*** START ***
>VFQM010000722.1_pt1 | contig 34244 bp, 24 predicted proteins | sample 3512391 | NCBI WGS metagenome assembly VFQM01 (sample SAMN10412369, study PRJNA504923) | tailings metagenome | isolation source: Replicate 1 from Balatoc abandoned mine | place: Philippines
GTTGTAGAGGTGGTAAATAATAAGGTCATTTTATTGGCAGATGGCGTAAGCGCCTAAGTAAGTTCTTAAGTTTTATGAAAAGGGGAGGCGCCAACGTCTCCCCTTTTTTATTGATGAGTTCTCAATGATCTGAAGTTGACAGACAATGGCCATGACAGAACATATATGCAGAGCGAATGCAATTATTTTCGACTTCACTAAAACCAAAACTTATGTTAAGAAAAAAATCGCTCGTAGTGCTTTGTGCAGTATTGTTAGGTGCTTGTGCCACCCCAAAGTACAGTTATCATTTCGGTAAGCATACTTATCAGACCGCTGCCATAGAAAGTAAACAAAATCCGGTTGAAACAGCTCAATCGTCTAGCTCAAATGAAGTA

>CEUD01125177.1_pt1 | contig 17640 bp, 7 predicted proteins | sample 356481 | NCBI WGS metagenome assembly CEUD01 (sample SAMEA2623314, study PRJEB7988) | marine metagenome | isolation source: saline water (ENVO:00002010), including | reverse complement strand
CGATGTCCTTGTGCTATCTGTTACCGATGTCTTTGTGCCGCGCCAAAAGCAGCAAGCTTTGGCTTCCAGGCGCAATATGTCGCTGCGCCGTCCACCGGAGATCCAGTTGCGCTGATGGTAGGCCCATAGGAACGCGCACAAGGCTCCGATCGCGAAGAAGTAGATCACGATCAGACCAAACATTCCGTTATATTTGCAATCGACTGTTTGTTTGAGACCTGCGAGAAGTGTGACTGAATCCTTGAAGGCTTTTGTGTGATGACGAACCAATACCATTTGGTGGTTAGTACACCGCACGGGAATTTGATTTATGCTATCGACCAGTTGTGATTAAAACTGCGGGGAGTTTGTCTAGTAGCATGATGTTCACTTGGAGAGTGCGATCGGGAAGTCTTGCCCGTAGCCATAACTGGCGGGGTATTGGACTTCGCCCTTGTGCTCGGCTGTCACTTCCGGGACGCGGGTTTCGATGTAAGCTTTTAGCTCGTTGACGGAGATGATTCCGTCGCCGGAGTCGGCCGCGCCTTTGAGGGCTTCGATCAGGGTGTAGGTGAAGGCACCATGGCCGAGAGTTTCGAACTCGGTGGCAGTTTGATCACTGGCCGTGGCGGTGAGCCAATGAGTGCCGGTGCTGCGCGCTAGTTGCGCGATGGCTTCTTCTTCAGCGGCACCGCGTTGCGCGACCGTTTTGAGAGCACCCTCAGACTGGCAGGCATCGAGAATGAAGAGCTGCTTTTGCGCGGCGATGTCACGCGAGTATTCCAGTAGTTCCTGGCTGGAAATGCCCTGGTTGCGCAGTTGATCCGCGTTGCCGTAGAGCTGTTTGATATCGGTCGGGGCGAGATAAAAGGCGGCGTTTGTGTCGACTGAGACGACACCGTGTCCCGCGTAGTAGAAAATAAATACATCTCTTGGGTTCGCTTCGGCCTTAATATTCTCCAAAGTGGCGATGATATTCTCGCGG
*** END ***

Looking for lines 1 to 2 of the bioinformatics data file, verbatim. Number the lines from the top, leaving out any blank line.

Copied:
>VFQM010000722.1_pt1 | contig 34244 bp, 24 predicted proteins | sample 3512391 | NCBI WGS metagenome assembly VFQM01 (sample SAMN10412369, study PRJNA504923) | tailings metagenome | isolation source: Replicate 1 from Balatoc abandoned mine | place: Philippines
GTTGTAGAGGTGGTAAATAATAAGGTCATTTTATTGGCAGATGGCGTAAGCGCCTAAGTAAGTTCTTAAGTTTTATGAAAAGGGGAGGCGCCAACGTCTCCCCTTTTTTATTGATGAGTTCTCAATGATCTGAAGTTGACAGACAATGGCCATGACAGAACATATATGCAGAGCGAATGCAATTATTTTCGACTTCACTAAAACCAAAACTTATGTTAAGAAAAAAATCGCTCGTAGTGCTTTGTGCAGTATTGTTAGGTGCTTGTGCCACCCCAAAGTACAGTTATCATTTCGGTAAGCATACTTATCAGACCGCTGCCATAGAAAGTAAACAAAATCCGGTTGAAACAGCTCAATCGTCTAGCTCAAATGAAGTA